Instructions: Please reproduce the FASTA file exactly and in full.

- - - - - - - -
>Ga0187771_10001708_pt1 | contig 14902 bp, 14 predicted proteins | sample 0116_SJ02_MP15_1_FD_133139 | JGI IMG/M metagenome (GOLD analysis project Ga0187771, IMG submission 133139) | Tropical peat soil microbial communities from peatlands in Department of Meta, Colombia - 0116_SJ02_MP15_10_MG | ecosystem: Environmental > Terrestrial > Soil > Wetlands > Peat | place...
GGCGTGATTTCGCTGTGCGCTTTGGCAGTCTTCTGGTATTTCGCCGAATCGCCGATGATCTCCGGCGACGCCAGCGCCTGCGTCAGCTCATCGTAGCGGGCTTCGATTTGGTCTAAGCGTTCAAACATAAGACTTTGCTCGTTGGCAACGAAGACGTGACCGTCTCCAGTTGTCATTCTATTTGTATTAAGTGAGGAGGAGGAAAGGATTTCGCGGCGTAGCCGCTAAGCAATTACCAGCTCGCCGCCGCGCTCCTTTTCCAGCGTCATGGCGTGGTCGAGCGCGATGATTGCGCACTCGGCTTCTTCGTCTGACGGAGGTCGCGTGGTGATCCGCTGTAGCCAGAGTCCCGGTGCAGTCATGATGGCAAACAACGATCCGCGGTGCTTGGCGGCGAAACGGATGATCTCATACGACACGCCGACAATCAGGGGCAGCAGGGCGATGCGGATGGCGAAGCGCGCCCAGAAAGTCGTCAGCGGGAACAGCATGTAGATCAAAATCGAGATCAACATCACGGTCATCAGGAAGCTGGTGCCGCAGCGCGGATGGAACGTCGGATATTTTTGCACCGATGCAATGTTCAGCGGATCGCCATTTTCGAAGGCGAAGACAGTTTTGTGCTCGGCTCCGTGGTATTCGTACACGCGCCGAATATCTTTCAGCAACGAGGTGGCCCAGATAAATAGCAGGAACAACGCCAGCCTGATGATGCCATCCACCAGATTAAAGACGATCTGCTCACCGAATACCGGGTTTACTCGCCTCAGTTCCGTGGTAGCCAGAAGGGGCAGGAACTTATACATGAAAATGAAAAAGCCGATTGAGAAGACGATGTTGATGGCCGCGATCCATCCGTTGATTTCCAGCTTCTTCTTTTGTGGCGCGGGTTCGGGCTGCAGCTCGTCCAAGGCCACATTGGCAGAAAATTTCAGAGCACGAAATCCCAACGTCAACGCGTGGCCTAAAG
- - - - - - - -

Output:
>Ga0187771_10001708_pt1 | contig 14902 bp, 14 predicted proteins | sample 0116_SJ02_MP15_1_FD_133139 | JGI IMG/M metagenome (GOLD analysis project Ga0187771, IMG submission 133139) | Tropical peat soil microbial communities from peatlands in Department of Meta, Colombia - 0116_SJ02_MP15_10_MG | ecosystem: Environmental > Terrestrial > Soil > Wetlands > Peat | place...
GGCGTGATTTCGCTGTGCGCTTTGGCAGTCTTCTGGTATTTCGCCGAATCGCCGATGATCTCCGGCGACGCCAGCGCCTGCGTCAGCTCATCGTAGCGGGCTTCGATTTGGTCTAAGCGTTCAAACATAAGACTTTGCTCGTTGGCAACGAAGACGTGACCGTCTCCAGTTGTCATTCTATTTGTATTAAGTGAGGAGGAGGAAAGGATTTCGCGGCGTAGCCGCTAAGCAATTACCAGCTCGCCGCCGCGCTCCTTTTCCAGCGTCATGGCGTGGTCGAGCGCGATGATTGCGCACTCGGCTTCTTCGTCTGACGGAGGTCGCGTGGTGATCCGCTGTAGCCAGAGTCCCGGTGCAGTCATGATGGCAAACAACGATCCGCGGTGCTTGGCGGCGAAACGGATGATCTCATACGACACGCCGACAATCAGGGGCAGCAGGGCGATGCGGATGGCGAAGCGCGCCCAGAAAGTCGTCAGCGGGAACAGCATGTAGATCAAAATCGAGATCAACATCACGGTCATCAGGAAGCTGGTGCCGCAGCGCGGATGGAACGTCGGATATTTTTGCACCGATGCAATGTTCAGCGGATCGCCATTTTCGAAGGCGAAGACAGTTTTGTGCTCGGCTCCGTGGTATTCGTACACGCGCCGAATATCTTTCAGCAACGAGGTGGCCCAGATAAATAGCAGGAACAACGCCAGCCTGATGATGCCATCCACCAGATTAAAGACGATCTGCTCACCGAATACCGGGTTTACTCGCCTCAGTTCCGTGGTAGCCAGAAGGGGCAGGAACTTATACATGAAAATGAAAAAGCCGATTGAGAAGACGATGTTGATGGCCGCGATCCATCCGTTGATTTCCAGCTTCTTCTTTTGTGGCGCGGGTTCGGGCTGCAGCTCGTCCAAGGCCACATTGGCAGAAAATTTCAGAGCACGAAATCCCAACGTCAACGCGTGGCCTAAAG